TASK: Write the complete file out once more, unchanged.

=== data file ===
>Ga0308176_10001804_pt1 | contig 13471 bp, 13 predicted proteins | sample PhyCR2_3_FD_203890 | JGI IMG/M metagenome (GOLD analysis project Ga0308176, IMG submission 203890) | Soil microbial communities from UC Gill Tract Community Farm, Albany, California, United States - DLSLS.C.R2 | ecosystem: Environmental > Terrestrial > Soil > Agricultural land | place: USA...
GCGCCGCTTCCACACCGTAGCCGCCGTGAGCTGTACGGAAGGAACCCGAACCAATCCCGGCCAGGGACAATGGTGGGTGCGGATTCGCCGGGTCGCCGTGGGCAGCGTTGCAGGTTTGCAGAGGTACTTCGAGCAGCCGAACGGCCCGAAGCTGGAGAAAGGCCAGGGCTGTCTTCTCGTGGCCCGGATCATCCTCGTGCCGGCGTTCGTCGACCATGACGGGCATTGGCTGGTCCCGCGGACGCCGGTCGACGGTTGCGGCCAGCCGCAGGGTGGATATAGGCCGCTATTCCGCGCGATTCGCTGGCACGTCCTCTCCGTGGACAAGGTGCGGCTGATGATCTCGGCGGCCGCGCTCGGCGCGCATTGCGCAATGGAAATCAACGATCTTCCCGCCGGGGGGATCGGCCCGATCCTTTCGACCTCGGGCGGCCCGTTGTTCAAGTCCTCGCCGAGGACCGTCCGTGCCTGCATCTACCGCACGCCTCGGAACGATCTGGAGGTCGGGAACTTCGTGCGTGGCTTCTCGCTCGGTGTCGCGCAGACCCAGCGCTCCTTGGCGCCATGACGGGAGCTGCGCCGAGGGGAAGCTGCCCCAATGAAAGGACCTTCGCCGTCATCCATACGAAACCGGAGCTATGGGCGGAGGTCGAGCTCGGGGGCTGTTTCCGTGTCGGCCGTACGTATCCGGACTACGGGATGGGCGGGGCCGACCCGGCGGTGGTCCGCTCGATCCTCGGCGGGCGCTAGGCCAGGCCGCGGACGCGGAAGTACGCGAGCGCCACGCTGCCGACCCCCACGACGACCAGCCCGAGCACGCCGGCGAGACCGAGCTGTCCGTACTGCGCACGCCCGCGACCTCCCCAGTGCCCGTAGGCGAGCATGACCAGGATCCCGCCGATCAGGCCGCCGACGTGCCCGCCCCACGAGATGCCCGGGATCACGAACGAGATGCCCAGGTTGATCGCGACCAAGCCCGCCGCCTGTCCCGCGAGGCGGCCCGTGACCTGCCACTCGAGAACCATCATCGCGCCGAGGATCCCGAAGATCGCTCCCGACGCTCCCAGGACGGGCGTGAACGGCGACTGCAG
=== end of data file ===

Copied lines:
>Ga0308176_10001804_pt1 | contig 13471 bp, 13 predicted proteins | sample PhyCR2_3_FD_203890 | JGI IMG/M metagenome (GOLD analysis project Ga0308176, IMG submission 203890) | Soil microbial communities from UC Gill Tract Community Farm, Albany, California, United States - DLSLS.C.R2 | ecosystem: Environmental > Terrestrial > Soil > Agricultural land | place: USA...
GCGCCGCTTCCACACCGTAGCCGCCGTGAGCTGTACGGAAGGAACCCGAACCAATCCCGGCCAGGGACAATGGTGGGTGCGGATTCGCCGGGTCGCCGTGGGCAGCGTTGCAGGTTTGCAGAGGTACTTCGAGCAGCCGAACGGCCCGAAGCTGGAGAAAGGCCAGGGCTGTCTTCTCGTGGCCCGGATCATCCTCGTGCCGGCGTTCGTCGACCATGACGGGCATTGGCTGGTCCCGCGGACGCCGGTCGACGGTTGCGGCCAGCCGCAGGGTGGATATAGGCCGCTATTCCGCGCGATTCGCTGGCACGTCCTCTCCGTGGACAAGGTGCGGCTGATGATCTCGGCGGCCGCGCTCGGCGCGCATTGCGCAATGGAAATCAACGATCTTCCCGCCGGGGGGATCGGCCCGATCCTTTCGACCTCGGGCGGCCCGTTGTTCAAGTCCTCGCCGAGGACCGTCCGTGCCTGCATCTACCGCACGCCTCGGAACGATCTGGAGGTCGGGAACTTCGTGCGTGGCTTCTCGCTCGGTGTCGCGCAGACCCAGCGCTCCTTGGCGCCATGACGGGAGCTGCGCCGAGGGGAAGCTGCCCCAATGAAAGGACCTTCGCCGTCATCCATACGAAACCGGAGCTATGGGCGGAGGTCGAGCTCGGGGGCTGTTTCCGTGTCGGCCGTACGTATCCGGACTACGGGATGGGCGGGGCCGACCCGGCGGTGGTCCGCTCGATCCTCGGCGGGCGCTAGGCCAGGCCGCGGACGCGGAAGTACGCGAGCGCCACGCTGCCGACCCCCACGACGACCAGCCCGAGCACGCCGGCGAGACCGAGCTGTCCGTACTGCGCACGCCCGCGACCTCCCCAGTGCCCGTAGGCGAGCATGACCAGGATCCCGCCGATCAGGCCGCCGACGTGCCCGCCCCACGAGATGCCCGGGATCACGAACGAGATGCCCAGGTTGATCGCGACCAAGCCCGCCGCCTGTCCCGCGAGGCGGCCCGTGACCTGCCACTCGAGAACCATCATCGCGCCGAGGATCCCGAAGATCGCTCCCGACGCTCCCAGGACGGGCGTGAACGGCGACTGCAG